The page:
“Is he ever coming over? Is he even real?”
Those are two questions that both media members and fans alike wondered about Dario Saric ever since the 76ers acquired him on Draft Night 2014. Well, I saw it with my own two eyes. Saric has finally come over to America to join the Sixers. He’s real and he’s spectacular:
The Ben Simmons injury, while quite unfortunate, is a bittersweet blessing of sorts for Saric. He’s better suited as a four defensively, and Simmons’ absence lets him slide into the starting power forward position to give a diet version of what Simmons would’ve brought the team: ball-handling, passing and the ability to push the tempo in transition. The Sixers are able to keep some semblance of the basic offense they intended to run through Simmons and hand the reins off to Saric.
The one area where Saric betters Simmons is shooting. Saric has improved his shooting touch from deep each season of his international professional career, going from 23.2 percent (56 attempts) in 2012, to 29.9 percent (77 attempts) in 2013, to 31.8 percent in 2014 (176 attempts) in 2014, to 32.9 percent (161 attempts) in 2015, all the way up to 40.7 percent (172 attempts) in 2016.
Saric’s form has improved over the years, but is still a bit flat, as apparent in the Vine below from the Sixers’ preseason opener:
There are two 6’10” international big man who’ve debuted in each of the last two seasons with success as shooters who might work as a comparison to a degree for Saric’s shooting: the Chicago Bulls’ Nikola Mirotic in 2015 and the Denver Nuggets’ Nikola Jokic. Mirotic, Jokic and Saric each had several years of pro basketball experience abroad and waited at least one year after being drafted before coming to the NBA.
In Europe, Mirotic shot 37.6 percent (197 attempts) from three in 2013 and then 40.9 percent (198 attempts) in 2014. In his rookie year in 2015 with the Bulls, Mirotic’s rate fell to 31.6 percent (313 attempts) on threes before steadying himself as a sophomore in 2016 at 39.0 percent (346 attempts).
Jokic had much less success on his three-pointers in the Basketball League of Serbia. He shot 31.5 percent (111 attempts) on threes in 2014 and then 32.6 percent (144 attempts) in 2015. He then shot a respectable 33.3 percent as a stretch-five for the Nuggets this past season.
Every prospect is different in their skill sets and progression. Mirotic, Jokic and Saric all share some similarities, but are all unique players in their own right. This is just an example of why a drop off in his rate from deep will likely occur.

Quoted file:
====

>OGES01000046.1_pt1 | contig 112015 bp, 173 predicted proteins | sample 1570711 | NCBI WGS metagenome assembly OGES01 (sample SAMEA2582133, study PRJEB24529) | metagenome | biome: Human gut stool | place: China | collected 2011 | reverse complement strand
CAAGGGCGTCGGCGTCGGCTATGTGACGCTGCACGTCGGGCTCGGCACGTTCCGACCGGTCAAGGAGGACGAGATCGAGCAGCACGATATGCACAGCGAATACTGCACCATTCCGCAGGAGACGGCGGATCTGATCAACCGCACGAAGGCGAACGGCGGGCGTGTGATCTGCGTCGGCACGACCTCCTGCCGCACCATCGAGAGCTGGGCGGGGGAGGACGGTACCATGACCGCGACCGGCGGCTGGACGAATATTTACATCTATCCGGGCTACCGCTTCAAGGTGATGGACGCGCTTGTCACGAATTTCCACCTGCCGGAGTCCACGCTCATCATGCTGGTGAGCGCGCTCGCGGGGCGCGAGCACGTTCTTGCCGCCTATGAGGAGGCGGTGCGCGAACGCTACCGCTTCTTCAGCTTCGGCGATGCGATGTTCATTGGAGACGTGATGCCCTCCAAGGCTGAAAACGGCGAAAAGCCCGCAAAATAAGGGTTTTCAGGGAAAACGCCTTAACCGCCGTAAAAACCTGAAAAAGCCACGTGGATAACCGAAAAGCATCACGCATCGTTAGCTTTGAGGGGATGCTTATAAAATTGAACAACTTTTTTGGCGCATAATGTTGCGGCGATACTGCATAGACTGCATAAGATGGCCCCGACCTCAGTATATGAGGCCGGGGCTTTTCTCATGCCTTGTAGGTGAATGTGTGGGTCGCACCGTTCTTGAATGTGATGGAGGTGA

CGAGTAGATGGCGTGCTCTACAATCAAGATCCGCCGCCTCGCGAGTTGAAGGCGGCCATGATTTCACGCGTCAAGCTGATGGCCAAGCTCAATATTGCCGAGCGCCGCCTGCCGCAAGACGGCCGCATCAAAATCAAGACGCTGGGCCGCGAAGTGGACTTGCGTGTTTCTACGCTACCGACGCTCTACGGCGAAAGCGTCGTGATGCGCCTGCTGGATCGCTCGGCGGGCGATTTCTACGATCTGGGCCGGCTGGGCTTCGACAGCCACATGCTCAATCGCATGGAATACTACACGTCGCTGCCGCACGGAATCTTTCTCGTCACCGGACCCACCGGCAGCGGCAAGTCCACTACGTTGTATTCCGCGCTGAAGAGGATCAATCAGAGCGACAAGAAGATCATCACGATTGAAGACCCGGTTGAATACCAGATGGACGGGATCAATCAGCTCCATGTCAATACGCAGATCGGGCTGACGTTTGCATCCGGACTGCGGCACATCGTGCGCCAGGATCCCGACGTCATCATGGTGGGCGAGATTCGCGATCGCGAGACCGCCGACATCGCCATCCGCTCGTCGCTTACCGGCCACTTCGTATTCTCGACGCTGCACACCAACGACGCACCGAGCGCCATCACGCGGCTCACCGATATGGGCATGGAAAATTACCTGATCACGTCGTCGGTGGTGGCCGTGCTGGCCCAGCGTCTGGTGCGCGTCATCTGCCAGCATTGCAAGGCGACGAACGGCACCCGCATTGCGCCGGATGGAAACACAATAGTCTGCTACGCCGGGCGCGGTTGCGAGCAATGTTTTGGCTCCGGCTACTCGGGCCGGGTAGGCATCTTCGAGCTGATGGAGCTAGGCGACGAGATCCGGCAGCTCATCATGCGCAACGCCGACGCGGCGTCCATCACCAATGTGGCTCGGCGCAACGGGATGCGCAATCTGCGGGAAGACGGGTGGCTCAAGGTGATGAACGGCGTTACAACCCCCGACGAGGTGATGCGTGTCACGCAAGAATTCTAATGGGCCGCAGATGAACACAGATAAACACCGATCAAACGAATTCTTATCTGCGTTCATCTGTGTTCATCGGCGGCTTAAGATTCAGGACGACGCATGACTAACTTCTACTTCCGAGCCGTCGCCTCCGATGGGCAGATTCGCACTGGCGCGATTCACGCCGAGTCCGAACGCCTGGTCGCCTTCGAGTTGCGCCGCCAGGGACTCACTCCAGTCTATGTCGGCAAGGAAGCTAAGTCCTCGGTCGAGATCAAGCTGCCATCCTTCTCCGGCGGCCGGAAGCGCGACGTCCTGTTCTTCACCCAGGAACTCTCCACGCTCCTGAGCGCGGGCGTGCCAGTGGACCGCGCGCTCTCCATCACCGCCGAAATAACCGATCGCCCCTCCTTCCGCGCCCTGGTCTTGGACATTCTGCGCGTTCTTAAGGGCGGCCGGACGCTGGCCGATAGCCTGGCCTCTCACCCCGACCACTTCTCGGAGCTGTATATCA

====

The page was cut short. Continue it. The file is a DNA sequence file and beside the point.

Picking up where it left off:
Even though it’s unrealistic to expect him to shoot over 40 percent again as he adjusts to American competition and a three-point arc that’s further away from the basket, he can at least be near league-average as a shooter from three. I would predict he shoots 35 percent from beyond the arc this year. That aspect of his game wasn’t even considered to be in his arsenal before the 2014 draft. The court vision and handles of a point guard in a power forward’s body is what initially drew scouts to Saric, the 12th selection in that draft.
Saric still went in the lottery despite the understanding that he wouldn’t come over to the NBA for at least two years and with question marks surrounding his outside shot. If he decided to come over immediately, it’s possible that the Boston Celtics would have selected him as high as the sixth pick, given their stated interest in him pre-draft. Even though that draft class has yet to live up to the lofty expectations thrust upon it, Saric is a legitimate top-six talent. Just two years later, he’s markedly better at his second-biggest weakness (with his lateral quickness defensively being the top concern) while continuing to make strides as a ball-handler and rebounder.
That’s some projecting on my part, but it’s conceivable the Sixers will be starting two rookie top-five draft talents on opening night despite Simmons’ injury. Saric has a real shot to blossom over the next three months — and possibly the entire season — as the starting four next to Joel Embiid with Simmons sidelined. In a season where so many other first-year players will see more limited roles, Saric is a serious dark horse candidate for the Rookie of the Year crown.
Rookies overwhelming aren’t positive contributors to their teams. It just simply takes time for new players to mesh stylistically and physically in the NBA; however, Mirotic and Jokic are two of the few of qualified rookies to post a positive Box +/-, per basketball-reference, over each of the last two seasons.
Mirotic led all rookies with a BPM of 1.2 in 2015, just ahead of Marcus Smart (1.1) and the Sixers’ own Nerlens Noel (0.8). Jokic led all rookies with a BPM of 4.8 last year, a rate that was good for 11th-best in the entire league, above Karl-Anthony Towns (2.8), Willie Cauley-Stein (0.7), Nemanja Bjelica (0.3) and Kristaps Porzingis (0.1).
Disregarding the freak of nature that Towns is, those two players fall into two camps: defensive stalwarts (Smart, Noel, Cauley-Stein) and guys who already had professional experience across the globe (Mirotic, Jokic, Bjelica, Porzingis). Saric slides right into the latter group. He has looked like the Sixers’ most competent player thus far in the preseason and for good reason: his time playing against grown men in the Adriatic League and Turkish Basketball League have prepared him to square off against the physical veterans that populate every NBA team.
Saric can be more than just good by a rookie’s standards for the Sixers. He can contribute by the standard’s of a veteran NBA role player. A productive year in which he leads the team in rate stats like Win Shares/48 and BPM would be unsurprising.
It’s lit, Philadelphia.